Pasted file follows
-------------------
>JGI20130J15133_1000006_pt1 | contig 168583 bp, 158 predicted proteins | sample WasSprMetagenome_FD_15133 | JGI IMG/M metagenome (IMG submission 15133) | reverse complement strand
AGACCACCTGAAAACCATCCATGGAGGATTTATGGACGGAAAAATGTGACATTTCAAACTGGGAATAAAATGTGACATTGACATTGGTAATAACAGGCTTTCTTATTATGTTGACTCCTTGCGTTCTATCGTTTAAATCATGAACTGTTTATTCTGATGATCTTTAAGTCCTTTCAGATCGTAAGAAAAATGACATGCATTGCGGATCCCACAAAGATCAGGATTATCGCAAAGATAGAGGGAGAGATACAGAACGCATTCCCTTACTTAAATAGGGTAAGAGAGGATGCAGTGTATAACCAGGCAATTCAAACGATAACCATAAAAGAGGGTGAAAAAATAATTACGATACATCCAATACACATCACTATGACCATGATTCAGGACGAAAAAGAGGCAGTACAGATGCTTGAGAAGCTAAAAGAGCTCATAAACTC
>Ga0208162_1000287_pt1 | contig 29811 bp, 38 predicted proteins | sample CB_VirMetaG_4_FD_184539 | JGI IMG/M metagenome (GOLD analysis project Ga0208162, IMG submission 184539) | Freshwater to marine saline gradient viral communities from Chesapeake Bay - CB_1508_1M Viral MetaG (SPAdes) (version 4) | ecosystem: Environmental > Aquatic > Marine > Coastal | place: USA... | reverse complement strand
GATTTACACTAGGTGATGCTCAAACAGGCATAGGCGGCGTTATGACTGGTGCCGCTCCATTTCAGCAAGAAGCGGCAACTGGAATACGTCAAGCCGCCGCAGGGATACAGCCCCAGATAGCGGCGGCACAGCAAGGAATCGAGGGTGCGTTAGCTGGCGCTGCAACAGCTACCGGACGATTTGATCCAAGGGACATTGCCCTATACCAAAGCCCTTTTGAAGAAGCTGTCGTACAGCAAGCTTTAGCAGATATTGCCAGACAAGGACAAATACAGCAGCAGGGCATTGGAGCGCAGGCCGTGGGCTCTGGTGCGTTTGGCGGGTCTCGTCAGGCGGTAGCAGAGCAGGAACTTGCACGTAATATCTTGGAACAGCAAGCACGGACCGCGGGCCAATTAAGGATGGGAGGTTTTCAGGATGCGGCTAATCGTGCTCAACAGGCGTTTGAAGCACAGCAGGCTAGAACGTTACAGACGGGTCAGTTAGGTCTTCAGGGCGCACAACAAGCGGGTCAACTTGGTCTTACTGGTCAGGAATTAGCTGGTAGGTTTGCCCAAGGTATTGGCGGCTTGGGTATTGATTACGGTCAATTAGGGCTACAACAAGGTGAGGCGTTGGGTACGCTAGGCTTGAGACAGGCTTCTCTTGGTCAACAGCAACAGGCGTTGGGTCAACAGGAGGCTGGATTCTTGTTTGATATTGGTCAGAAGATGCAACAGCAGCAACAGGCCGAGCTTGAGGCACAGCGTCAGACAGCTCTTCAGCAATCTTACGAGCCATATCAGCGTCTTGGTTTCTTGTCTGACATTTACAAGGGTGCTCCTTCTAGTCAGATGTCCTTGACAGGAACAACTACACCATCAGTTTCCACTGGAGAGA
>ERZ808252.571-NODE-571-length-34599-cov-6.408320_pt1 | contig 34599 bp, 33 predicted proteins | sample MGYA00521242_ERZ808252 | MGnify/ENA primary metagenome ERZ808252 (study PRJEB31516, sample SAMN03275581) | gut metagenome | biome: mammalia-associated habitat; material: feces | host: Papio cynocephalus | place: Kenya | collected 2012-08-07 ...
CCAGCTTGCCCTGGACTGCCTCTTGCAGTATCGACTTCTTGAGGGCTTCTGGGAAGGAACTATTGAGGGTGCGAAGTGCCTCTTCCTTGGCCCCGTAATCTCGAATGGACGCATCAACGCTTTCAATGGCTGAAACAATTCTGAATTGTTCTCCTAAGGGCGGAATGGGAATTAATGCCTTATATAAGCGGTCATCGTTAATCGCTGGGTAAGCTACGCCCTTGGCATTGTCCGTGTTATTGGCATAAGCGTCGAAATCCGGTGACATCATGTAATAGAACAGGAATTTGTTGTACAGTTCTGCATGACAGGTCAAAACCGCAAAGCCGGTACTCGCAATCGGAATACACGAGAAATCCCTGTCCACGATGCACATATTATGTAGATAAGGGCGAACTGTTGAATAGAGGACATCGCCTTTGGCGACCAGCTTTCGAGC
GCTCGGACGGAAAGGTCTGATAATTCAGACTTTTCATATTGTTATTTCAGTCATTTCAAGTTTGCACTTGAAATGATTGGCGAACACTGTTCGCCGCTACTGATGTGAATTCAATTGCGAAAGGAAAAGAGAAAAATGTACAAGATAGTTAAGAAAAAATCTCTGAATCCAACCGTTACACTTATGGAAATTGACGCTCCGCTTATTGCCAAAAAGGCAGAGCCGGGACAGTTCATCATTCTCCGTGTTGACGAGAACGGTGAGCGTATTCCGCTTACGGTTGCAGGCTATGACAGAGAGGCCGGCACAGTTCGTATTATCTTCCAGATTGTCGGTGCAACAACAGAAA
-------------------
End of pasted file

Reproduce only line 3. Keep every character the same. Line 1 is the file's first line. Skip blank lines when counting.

>Ga0208162_1000287_pt1 | contig 29811 bp, 38 predicted proteins | sample CB_VirMetaG_4_FD_184539 | JGI IMG/M metagenome (GOLD analysis project Ga0208162, IMG submission 184539) | Freshwater to marine saline gradient viral communities from Chesapeake Bay - CB_1508_1M Viral MetaG (SPAdes) (version 4) | ecosystem: Environmental > Aquatic > Marine > Coastal | place: USA... | reverse complement strand